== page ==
Most leaders understand that aligning strategy, culture and execution is critical to organizational success, but few appreciate it more than Lee Benson, the Founder and CEO of Execute to Win (ETW). Before forming ETW, he created sophisticated alignment software at Able Aerospace, which helped the business grow from three employees and no customers, to 500 employees with 2,000 customers in 60 countries.
Benson recently spoke with YPO members during about the importance of alignment, and how to use technology to achieve it.
Benson considers alignment one of the greatest challenges and opportunities organizations face. The challenges are daunting: objectively assessing leadership capability, connecting strategy outputs to execution plans, driving a high-performance culture, sustaining a standard management operating system and communicating in context with organizational goals.
The benefits are equally impressive. Benson shared research that shows that aligned organizations experience a threefold increase in employee engagement, a 21 percent increase in productivity and a 65 percent decrease in employee turnover (a cost he characterizes as “expensive to incredibly expensive,” depending on the position). Achieving these benefits means that alignment must be, in Benson’s words, “something you do before work, during work and after work — a continually refined, up-to-date, real-time process.”
Two alignment goals used at Able are likely applicable to all organizations. First is for all employees to be aligned, communicating and connected to strategy, as evidenced by outcome-based, actionable performance goals, supported by team scoreboards, which show wins and losses and advise team members where they stand and what is expected of them. The second is to have all employees aligned, communicating and connected to an intentional, high-performance culture driven by the organization’s mission, vision and principles.
CONNECTING STRATEGY AND EXECUTION
Benson’s strategy-to-execution chain begins with strategy, which creates the organization’s most important outcomes (MIOs — the value to be created for customers and internal stakeholders). These are supported by key performance indicators (KPIs), which measure performance against the MIOs. Beneath and aligning to the KPIs are two types of goals: top-level goals, which are objective, measurable goals that illustrate whether the organization is achieving the outcomes desired by customers and internal stakeholders, and foundational readiness goals, which are project-based and define new initiatives, capabilities and systems that, when completed, will improve the results of the top-level goals. Finally, there are actions designed to continually improve the results for each goal.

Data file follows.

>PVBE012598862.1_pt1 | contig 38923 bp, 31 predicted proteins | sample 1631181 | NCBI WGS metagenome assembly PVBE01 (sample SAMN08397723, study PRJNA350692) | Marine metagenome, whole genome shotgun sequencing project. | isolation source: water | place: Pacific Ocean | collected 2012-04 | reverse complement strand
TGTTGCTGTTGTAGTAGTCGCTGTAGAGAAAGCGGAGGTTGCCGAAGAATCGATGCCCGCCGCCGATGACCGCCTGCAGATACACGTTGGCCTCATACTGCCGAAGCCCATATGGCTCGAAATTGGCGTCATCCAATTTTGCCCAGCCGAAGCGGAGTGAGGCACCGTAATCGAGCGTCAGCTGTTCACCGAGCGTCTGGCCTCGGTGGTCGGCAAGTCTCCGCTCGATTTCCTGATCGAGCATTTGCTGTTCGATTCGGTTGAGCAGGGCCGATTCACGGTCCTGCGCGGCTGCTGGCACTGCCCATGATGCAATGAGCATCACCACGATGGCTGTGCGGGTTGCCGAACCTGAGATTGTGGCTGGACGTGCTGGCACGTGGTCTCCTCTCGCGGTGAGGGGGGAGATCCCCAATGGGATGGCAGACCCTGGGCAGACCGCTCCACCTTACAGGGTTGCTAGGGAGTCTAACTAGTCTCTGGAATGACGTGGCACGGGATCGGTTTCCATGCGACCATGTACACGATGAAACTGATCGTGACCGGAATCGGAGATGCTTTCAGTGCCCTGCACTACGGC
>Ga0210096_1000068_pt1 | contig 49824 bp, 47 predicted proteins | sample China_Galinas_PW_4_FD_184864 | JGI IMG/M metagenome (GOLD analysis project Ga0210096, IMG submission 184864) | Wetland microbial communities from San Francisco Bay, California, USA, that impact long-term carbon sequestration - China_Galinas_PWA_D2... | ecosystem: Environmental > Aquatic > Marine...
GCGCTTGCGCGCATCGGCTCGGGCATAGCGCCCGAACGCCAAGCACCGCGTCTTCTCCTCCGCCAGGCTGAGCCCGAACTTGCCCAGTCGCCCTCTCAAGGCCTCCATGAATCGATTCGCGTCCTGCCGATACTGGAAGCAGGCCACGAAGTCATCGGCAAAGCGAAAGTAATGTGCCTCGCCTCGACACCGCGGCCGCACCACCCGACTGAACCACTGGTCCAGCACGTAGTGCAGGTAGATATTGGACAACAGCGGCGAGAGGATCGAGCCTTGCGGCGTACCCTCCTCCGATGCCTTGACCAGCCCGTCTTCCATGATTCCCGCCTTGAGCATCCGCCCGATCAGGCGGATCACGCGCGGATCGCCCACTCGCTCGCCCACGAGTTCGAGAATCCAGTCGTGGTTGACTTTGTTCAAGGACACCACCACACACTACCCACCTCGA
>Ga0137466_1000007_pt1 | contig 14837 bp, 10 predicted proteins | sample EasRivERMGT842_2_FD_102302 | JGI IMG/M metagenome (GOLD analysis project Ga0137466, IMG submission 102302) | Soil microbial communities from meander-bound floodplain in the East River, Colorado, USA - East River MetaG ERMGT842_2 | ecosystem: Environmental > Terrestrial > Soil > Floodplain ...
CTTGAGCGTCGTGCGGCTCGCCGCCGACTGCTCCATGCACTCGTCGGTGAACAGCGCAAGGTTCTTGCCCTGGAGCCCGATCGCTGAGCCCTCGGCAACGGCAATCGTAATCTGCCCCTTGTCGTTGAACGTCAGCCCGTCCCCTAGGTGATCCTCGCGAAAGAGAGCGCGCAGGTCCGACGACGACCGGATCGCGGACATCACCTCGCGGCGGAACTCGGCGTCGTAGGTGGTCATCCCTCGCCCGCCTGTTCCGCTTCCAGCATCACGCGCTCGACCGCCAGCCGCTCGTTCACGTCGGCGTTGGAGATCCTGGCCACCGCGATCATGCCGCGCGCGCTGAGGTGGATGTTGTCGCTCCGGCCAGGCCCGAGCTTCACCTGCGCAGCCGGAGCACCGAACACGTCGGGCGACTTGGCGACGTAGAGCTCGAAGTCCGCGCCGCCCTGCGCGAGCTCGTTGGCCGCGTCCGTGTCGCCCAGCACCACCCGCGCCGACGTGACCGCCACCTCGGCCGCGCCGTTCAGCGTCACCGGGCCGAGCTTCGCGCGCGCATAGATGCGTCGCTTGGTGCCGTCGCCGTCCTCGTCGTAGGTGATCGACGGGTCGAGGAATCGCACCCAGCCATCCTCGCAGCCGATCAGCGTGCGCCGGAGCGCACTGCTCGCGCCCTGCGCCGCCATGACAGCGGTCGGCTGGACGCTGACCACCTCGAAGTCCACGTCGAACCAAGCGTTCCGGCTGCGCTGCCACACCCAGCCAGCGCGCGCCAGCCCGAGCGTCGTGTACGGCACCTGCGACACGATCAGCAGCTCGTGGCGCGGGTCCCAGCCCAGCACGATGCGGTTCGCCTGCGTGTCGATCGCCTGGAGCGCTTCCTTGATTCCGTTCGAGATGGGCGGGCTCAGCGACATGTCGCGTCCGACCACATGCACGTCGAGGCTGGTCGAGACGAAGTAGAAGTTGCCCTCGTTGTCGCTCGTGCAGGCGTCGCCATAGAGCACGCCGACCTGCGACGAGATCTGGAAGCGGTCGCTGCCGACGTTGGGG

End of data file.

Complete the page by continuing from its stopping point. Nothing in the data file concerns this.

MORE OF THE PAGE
THE ROLE OF TECHNOLOGY
Benson’s approach at Able was to create software that kept track of all the teams’ and individuals’ activities, meetings, goals, measures, goal-centered conversations and communications, and status relative to culture and performance.
The resulting software enabled employees and leaders to see the data that indicates if a KPI or a goal is falling behind plan, a supporting plan is at risk, and gaps exist in expected results. The information is illustrated in graphical dashboards and various types of charts, making it quick and easy to identify key takeaways. The software provides qualitative information as well. The conversation and communication threads can help identify gaps in results, illuminate the underlying issue, communicate with appropriate teams and individuals in context, and take the right action.
Benson notes that the technology is just a tool to achieve the critical outcomes of enabling and strengthening alignment throughout the organization. What matters is to ensure “everyone is on the same page, is clear on accountabilities and understands the rationale behind the numbers. Communication takes place in real time and all efforts are focused on getting results.”
The information generated, captured and organized by the software has many uses. Among them: assess leaders’ ability to articulate how their team creates value, the practical things they do to achieve results, their ability to execute on strategy and scale, and their foundational readiness. Benson calls this process “eating and dreaming at the same time” — that is, the ability to get results today while also building capability, people, processes and systems to get even better results in the future. These assessments can be used to evaluate when employees need to be terminated, retrained or promoted.
In Benson’s view, the more clarity leaders are provided around where the organization needs them to build leadership capability, the faster they will develop. “You know you are doing this right when improving capability on intentional leadership elements causes measurable improvements in customer experience and profitability,” he says.